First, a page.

US pressures Georgia government to ditch ‘foreign agent’ law

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Lawmakers in Washington are introducing two similar bills that seek to persuade the Georgian government to ditch a controversial “Russian law”.

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US lawmakers are moving to persuade the Georgian government not to adopt the controversial “Russian law.”

The law compels media and NGOs to register as “foreign agents” if they receive more than 20% of their funding abroad. 

It was recently passed in Georgia, despite mass protests. 

The proposed US initiatives are called the “Mobilizing and Enhancing George’s Options for Building Accountability, Resilience and Independence” (MEGOBARI) and the Georgian People’s Act.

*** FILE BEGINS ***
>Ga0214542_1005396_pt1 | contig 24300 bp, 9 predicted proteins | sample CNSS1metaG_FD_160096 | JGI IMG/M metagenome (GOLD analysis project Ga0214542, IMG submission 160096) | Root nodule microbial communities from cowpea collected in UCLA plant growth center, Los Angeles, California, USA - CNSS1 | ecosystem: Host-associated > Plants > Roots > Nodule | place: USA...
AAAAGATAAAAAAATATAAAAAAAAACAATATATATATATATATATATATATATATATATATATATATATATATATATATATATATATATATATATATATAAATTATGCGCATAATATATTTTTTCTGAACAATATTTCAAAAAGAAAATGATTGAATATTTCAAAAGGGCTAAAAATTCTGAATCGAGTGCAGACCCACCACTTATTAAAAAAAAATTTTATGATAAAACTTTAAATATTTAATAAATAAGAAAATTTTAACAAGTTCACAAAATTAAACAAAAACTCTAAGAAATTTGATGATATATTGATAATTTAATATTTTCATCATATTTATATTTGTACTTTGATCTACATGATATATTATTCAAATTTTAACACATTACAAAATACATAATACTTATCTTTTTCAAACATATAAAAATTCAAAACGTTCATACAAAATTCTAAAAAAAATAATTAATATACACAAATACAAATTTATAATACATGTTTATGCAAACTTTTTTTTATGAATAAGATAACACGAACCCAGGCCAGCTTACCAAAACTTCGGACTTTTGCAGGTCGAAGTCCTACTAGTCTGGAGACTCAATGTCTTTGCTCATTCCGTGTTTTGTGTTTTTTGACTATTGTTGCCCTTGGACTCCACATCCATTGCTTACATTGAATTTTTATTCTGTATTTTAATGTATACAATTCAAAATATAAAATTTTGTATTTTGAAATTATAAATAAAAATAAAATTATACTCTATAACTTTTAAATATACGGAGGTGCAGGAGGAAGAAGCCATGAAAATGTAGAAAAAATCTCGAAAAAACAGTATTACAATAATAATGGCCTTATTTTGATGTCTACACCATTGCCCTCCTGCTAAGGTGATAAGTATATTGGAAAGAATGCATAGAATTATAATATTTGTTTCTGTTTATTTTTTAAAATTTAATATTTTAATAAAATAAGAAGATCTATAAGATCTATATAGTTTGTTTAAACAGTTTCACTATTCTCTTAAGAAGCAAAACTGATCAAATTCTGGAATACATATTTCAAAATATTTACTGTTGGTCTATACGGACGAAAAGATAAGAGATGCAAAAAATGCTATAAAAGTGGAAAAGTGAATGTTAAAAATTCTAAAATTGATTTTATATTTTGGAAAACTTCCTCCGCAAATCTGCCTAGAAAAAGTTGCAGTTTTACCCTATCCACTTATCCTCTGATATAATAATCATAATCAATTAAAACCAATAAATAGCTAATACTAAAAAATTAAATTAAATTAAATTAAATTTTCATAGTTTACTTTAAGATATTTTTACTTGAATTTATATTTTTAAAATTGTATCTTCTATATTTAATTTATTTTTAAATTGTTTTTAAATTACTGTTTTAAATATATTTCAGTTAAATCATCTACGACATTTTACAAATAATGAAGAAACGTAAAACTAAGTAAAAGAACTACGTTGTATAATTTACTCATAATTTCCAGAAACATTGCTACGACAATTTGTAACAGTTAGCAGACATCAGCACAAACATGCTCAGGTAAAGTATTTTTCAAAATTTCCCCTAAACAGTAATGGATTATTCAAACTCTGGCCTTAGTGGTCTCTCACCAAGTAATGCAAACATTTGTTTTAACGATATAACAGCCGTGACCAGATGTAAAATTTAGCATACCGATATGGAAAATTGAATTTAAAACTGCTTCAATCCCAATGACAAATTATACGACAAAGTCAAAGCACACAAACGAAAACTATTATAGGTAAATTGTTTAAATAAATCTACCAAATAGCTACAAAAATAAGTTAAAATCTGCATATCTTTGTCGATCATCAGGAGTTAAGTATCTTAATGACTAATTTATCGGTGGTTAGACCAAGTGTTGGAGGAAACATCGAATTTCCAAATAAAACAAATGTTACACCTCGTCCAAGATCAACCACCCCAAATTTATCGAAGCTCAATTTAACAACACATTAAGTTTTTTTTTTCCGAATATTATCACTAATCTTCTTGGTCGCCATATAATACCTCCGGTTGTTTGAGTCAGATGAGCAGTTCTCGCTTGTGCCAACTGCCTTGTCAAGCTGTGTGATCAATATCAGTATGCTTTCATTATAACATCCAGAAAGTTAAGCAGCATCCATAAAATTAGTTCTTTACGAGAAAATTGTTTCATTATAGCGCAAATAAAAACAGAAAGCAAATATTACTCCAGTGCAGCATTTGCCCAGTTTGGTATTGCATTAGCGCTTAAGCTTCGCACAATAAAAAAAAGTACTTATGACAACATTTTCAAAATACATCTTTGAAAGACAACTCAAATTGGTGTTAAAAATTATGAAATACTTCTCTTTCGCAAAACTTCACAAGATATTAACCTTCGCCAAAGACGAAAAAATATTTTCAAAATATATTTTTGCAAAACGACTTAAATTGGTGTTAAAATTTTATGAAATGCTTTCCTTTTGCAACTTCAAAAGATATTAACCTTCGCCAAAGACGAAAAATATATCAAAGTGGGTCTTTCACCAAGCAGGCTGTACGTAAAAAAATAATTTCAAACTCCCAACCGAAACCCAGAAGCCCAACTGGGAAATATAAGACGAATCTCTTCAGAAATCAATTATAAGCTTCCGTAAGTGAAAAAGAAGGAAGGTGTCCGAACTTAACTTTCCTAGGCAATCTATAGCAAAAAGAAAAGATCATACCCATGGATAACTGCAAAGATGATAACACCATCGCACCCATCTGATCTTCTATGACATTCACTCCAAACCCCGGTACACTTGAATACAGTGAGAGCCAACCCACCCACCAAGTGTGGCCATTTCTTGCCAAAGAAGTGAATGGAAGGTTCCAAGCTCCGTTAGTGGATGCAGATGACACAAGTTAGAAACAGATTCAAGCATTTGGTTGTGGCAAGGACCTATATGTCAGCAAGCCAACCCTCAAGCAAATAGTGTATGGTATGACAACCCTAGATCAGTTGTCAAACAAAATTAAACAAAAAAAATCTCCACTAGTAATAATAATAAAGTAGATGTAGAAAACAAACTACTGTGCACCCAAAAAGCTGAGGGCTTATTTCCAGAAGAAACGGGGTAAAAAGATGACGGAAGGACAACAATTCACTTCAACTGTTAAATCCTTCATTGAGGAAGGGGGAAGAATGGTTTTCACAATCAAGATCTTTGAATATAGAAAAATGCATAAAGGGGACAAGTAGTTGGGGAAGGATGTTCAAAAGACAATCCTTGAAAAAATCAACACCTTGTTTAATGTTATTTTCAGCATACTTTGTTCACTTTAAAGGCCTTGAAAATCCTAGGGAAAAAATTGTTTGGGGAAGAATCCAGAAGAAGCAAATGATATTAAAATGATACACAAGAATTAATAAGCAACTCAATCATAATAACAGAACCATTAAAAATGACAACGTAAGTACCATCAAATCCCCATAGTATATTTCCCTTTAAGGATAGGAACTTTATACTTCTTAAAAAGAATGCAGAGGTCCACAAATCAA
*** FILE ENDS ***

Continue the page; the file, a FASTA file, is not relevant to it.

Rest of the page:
The acts offer visa liberalisation and opportunities to deepen US-Georgia relations in various sectors, but sanction those responsible for Georgia’s possible democratic backslide. 

Critics claim the law – put forward by the ruling Georgian Dream party – could be used to stifle media freedom and critical voices. 

Similar legislation adopted in Russia was used to suppress opposition to the Kremlin. 

The US Secretary of State Antony Blinken announced a visa restriction against Georgian officials linked to the controversial bill.

In response, the Georgian Dream party accused the US of emotional blackmail. 

In a statement published by the party, they said blackmail goes against the spirit of partnership that should be established between two sovereign states.

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